Household income up, with biggest rise for poorer families

Increase across all income groups amid tight labour market, higher employers' CPF rate

Office workers in the central business district.
Office workers in the central business district.PHOTO: ST FILE

Families in all income groups in Singapore earned more last year because of the tight labour market and higher contribution rate of employers to a worker's Central Provident Fund (CPF) account, government figures show.

For employed households, the median monthly income was $8,666, a 4.9 per cent increase over 2014, after adjusting for inflation.

That means half of all families with at least one working person earned more than $8,666.

The increase in real income is even greater when the family's income is divided by the number of people in the household. It works out to 5.4 per cent per household member.

But what is most heartening in the figures released yesterday is that the rise is most significant in the bottom 30 per cent.

The biggest jump - 10.7 per cent - is for the 10 per cent of households right at the bottom. For the next 10 per cent of families, it was 8.3 per cent and above them, 7.2 per cent.

The increases are due to ongoing government schemes that boost the earnings of low-wage workers, like the Workfare Income Supplement programme.

The well-off who are in the top 10 per cent also saw a substantial income rise - 7.2 per cent.

For the rest, the increase in average incomes ranges from 5.7 per cent to 6.7 per cent.

These figures on the family income of citizens and permanent residents are from the annual Key Household Income Trends report put out by the Department of Statistics. The income growth across the board resulted in a relatively stable Gini coefficient of 0.463 last year.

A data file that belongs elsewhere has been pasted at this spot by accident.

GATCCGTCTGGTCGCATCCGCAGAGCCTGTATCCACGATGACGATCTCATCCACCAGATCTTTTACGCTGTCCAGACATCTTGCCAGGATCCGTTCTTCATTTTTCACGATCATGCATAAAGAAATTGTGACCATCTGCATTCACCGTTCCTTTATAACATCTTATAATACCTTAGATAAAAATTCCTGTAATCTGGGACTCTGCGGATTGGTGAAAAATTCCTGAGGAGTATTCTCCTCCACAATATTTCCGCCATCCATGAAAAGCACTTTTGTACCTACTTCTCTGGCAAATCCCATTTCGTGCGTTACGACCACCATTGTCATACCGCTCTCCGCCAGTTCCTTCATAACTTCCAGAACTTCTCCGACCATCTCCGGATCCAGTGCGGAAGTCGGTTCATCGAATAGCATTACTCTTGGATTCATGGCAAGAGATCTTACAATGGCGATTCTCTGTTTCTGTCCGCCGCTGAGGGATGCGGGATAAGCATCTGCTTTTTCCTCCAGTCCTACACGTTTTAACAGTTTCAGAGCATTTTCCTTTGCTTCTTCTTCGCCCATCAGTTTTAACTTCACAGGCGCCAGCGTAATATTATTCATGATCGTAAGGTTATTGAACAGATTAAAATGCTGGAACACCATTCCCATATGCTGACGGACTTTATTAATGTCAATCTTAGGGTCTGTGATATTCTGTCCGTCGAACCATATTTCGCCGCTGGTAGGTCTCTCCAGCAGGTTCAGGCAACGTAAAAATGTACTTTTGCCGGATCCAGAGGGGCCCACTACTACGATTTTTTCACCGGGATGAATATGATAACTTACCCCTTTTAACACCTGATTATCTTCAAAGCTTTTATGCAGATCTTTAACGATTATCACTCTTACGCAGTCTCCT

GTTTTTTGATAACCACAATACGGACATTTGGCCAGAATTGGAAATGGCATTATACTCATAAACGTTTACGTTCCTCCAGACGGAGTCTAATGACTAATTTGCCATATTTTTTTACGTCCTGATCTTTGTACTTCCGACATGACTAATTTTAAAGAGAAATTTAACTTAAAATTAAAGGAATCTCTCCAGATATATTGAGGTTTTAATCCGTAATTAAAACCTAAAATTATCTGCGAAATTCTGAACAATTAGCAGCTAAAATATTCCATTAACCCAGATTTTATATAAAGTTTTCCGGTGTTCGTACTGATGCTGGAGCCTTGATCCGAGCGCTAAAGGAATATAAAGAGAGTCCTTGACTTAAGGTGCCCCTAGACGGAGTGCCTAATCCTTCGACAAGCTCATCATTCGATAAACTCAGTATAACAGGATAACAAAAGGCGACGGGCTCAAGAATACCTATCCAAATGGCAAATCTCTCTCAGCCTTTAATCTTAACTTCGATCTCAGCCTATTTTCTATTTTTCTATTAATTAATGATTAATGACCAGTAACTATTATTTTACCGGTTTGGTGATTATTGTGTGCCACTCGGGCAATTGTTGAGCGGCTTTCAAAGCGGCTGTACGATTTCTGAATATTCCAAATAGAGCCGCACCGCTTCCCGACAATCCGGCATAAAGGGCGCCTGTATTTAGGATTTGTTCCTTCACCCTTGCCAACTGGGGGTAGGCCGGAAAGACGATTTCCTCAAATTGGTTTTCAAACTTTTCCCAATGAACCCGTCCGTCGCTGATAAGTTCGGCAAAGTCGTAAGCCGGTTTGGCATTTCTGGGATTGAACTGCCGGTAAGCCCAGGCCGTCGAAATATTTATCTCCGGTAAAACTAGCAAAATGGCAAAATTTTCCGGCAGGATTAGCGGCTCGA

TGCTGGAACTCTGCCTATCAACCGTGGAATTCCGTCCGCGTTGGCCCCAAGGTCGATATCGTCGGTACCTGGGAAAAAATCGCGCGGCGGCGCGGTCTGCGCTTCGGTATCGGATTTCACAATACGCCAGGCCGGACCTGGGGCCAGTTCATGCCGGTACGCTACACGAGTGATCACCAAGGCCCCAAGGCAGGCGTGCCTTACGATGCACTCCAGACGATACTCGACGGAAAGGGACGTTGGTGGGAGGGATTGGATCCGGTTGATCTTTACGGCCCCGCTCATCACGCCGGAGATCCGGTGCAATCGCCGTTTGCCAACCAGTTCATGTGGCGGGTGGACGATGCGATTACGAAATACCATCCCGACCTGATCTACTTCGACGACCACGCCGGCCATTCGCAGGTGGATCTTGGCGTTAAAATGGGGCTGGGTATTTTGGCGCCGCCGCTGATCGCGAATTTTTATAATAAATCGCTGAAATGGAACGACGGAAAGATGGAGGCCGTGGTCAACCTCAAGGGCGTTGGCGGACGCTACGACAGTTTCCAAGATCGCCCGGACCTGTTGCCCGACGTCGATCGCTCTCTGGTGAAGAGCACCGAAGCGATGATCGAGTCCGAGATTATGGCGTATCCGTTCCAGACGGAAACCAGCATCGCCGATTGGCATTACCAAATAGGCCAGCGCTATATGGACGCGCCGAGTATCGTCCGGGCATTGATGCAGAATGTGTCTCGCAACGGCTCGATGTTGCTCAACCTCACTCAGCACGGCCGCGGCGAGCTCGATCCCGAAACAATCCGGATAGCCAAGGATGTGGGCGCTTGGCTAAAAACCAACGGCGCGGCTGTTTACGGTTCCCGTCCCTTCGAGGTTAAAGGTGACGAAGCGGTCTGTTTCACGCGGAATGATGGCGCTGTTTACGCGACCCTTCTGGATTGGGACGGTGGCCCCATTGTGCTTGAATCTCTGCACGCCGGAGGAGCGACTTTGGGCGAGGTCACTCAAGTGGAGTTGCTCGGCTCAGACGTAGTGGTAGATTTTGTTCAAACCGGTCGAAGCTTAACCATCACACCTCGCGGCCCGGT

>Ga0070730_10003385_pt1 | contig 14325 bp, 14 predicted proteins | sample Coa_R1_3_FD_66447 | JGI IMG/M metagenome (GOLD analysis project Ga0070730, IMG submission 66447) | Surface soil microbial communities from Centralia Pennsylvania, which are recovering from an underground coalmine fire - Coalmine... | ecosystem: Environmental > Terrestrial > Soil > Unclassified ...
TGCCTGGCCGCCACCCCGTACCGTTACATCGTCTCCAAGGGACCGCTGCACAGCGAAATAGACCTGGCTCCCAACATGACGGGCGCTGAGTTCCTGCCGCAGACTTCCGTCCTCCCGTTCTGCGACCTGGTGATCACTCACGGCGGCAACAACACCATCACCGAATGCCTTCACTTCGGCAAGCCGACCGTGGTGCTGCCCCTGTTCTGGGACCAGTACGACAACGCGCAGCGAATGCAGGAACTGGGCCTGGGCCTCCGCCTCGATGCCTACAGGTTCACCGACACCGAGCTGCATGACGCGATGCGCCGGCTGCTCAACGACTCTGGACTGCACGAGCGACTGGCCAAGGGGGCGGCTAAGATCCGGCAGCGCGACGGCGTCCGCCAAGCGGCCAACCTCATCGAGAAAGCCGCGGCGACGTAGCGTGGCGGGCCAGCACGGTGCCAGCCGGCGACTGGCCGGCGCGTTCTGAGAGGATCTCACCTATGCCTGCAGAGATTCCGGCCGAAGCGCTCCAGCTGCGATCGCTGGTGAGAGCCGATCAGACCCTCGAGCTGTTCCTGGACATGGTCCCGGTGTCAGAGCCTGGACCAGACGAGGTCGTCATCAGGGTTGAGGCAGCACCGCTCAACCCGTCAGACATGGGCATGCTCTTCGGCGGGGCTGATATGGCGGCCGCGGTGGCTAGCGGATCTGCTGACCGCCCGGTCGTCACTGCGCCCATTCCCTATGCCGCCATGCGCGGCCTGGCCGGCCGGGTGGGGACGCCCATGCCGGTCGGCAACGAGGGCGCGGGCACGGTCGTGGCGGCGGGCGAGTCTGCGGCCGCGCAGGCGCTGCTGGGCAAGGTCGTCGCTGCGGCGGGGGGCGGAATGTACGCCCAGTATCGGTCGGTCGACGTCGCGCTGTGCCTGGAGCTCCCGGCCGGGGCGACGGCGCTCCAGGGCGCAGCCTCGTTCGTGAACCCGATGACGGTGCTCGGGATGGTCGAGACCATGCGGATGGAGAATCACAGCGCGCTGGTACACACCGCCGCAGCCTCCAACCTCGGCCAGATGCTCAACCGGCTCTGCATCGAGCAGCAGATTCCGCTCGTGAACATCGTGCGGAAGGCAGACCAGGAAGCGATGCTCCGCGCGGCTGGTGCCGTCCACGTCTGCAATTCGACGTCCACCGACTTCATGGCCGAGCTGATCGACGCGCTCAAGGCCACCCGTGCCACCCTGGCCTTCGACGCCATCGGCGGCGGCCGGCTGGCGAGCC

The Gini coefficient is a measure of income inequality. It ranges from zero to one, with higher values indicating greater inequality.

Since 2013, it has been hovering around 0.463, reflecting the Government's efforts to close the income gap through its policies, said Bank of America Merrill Lynch economist Chua Hak Bin.

So, when government transfers, such as income tax rebates and MediShield Life subsidies, are factored in, the Gini coefficient last year went down to 0.410.

Government figures show that families living in one- or two-room HDB flats received an average of $9,318 in such transfers for each family member.

This was more than double that received by residents in bigger homes and other types of property.

Mr Chua said if the economy weakens this year, as predicted, it will limit the Government's ability to expand income redistribution.

"Fiscal revenue for the Government will be much weaker than in the past, and this will restrict its scope to continue increasing the transfers," he said.

The official statistics also show that from 2010 to last year, families in the bottom half experienced faster real income growth than the top 50 per cent.

Mr S. Iswaran, Minister for Trade and Industry (Industry), told reporters at a business event: "These are strong growth numbers." But he believes the labour market will not remain tight indefinitely because the uncertain global economy will lessen the demand for workers.

He also said that in the past five years, real wage growth outpaced productivity growth.

If this continues, he warned that it would erode Singapore's competitive edge. "The only sustainable way to keep real wages growing is for it to be underpinned by productivity growth," he said.


A version of this article appeared in the print edition of The Straits Times on February 27, 2016, with the headline 'Household income up, with biggest rise for poorer families'. Print Edition | Subscribe